We have scant facts about the reported bid of US drugstore giant CVS to purchase insurance giant Aetna for a tidy sum of $200 per share, or $66 billion plus. This may have been in development for weeks or months, but wisely the sides are keeping mum. According to FOX Business, “an Aetna spokesperson declined to chime in on the reports, saying the company doesn’t “comment on rumors or speculation” and to Drug Store News, a CVS Health spokesperson did the same. Aetna’s current market cap is $53 billion, so it’s a great deal for shareholders if it does happen.
Both parties have sound reasons to consider a merger:
- CVS, like all retailers, is suffering from the Amazon Effect at its retail stores
- Retail mergers are done with the Walgreens Boots Alliance–Rite Aid merger going through considerable difficulties until approved last month
- The US DOJ and Congress has signaled its disapproval of any major payer merger (see the dragged-out drama of Aetna-Humana)
- It has reportedly had problems with its pharmacy benefit management (PBM) arm from insurers like Optum (United HealthCare), and only last week announced that it was forming a PBM with another giant, Anthem, called IngenioRx (which to Forbes is a reason why this merger won’t happen–this Editor calls it ‘hedging one’s bets’ or ‘leverage’)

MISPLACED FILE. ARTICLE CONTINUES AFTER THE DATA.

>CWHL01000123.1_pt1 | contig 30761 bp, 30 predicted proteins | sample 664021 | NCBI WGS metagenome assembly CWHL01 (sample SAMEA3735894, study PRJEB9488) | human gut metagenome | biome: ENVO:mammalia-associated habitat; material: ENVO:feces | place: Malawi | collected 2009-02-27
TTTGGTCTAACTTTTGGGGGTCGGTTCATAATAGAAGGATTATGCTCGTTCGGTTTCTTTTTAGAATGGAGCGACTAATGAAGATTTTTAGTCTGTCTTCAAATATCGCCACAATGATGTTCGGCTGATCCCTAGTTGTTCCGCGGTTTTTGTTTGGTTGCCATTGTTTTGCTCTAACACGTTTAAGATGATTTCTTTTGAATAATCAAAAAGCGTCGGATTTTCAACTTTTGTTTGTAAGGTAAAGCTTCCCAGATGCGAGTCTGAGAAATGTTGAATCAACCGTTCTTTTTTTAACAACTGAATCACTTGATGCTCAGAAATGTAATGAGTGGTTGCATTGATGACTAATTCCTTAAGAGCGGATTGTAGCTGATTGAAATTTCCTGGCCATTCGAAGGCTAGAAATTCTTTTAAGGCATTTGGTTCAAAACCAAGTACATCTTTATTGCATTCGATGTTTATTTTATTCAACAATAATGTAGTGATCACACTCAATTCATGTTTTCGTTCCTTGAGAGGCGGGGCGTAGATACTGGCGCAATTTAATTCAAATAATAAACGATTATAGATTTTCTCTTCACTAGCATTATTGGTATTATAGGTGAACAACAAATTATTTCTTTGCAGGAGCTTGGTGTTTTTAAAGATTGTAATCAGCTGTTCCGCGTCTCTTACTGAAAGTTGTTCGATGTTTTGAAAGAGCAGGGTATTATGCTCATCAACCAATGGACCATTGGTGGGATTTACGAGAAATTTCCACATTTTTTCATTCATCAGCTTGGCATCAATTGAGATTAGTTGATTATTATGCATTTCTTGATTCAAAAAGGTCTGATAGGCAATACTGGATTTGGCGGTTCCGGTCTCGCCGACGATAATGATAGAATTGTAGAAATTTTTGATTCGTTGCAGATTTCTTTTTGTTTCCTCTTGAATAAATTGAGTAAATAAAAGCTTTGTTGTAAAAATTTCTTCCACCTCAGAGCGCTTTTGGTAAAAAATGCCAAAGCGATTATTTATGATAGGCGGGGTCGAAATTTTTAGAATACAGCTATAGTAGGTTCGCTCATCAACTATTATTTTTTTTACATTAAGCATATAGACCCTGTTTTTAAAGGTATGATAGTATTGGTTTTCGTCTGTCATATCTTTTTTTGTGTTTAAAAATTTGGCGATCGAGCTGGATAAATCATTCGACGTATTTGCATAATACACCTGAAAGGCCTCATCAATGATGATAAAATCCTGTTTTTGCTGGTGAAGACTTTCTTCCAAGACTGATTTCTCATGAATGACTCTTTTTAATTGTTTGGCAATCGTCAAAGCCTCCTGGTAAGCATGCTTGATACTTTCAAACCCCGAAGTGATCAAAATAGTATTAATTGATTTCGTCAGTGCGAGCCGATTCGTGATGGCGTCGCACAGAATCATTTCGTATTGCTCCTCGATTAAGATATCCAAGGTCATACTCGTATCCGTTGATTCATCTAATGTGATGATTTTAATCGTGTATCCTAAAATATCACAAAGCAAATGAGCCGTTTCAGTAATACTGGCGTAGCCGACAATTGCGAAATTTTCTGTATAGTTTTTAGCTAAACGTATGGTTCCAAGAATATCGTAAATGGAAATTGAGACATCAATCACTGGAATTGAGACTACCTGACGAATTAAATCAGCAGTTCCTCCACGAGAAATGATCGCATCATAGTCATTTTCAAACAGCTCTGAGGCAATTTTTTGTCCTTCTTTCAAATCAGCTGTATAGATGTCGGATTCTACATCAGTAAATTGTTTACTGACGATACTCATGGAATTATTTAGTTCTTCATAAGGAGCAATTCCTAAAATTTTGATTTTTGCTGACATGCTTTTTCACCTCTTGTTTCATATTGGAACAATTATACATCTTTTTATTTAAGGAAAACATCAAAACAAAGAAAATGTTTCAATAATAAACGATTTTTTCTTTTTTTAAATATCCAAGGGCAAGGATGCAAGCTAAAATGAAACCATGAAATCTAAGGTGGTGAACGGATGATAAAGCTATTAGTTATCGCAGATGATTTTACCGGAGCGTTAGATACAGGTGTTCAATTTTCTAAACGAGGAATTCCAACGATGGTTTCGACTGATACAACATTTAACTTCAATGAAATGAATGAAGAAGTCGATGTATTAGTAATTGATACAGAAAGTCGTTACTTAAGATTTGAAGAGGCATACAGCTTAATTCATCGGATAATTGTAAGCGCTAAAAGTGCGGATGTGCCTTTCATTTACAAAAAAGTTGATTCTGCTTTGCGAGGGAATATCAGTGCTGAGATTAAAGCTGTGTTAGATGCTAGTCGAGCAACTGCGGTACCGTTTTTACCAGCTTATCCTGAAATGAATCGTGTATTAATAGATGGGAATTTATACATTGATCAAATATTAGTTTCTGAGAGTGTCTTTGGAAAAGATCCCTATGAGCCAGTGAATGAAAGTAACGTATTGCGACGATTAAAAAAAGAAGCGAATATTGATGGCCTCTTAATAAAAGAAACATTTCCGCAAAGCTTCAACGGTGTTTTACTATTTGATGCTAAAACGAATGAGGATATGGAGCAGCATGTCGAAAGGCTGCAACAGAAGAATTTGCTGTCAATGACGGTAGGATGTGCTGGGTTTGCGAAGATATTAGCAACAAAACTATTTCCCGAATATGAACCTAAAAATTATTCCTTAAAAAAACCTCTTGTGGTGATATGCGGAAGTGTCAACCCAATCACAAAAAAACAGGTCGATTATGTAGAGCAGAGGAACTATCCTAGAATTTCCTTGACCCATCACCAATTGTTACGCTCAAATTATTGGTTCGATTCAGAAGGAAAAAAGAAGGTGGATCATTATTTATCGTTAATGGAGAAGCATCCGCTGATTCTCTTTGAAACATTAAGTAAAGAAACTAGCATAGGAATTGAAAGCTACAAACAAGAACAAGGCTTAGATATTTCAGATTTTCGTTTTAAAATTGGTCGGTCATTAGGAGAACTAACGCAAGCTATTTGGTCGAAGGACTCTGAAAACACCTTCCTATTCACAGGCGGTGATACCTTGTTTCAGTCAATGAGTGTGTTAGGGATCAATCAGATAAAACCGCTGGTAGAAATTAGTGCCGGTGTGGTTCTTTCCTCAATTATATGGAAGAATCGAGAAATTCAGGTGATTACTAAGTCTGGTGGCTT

- Aetna was hard hit by the (un)Affordable Care Act (ACA), and in May announced its complete exit from individual care plans by next year. Losses were $700 million between 2014 and 2016, with over $200 million in 2017 estimated (and this is prior to the Trump Administration’s ending of subsidies).
- It’s a neat redesign of the payer/provider system. This would create an end-to-end system: insurance coverage from Aetna, CVS’ Minute Clinics delivering care onsite, integrated PBM, retail delivery of care, pharmaceuticals, and medical supplies–plus relationships with many hospital providers (see list here)–this Editor is the first to note this CVS relationship with providers.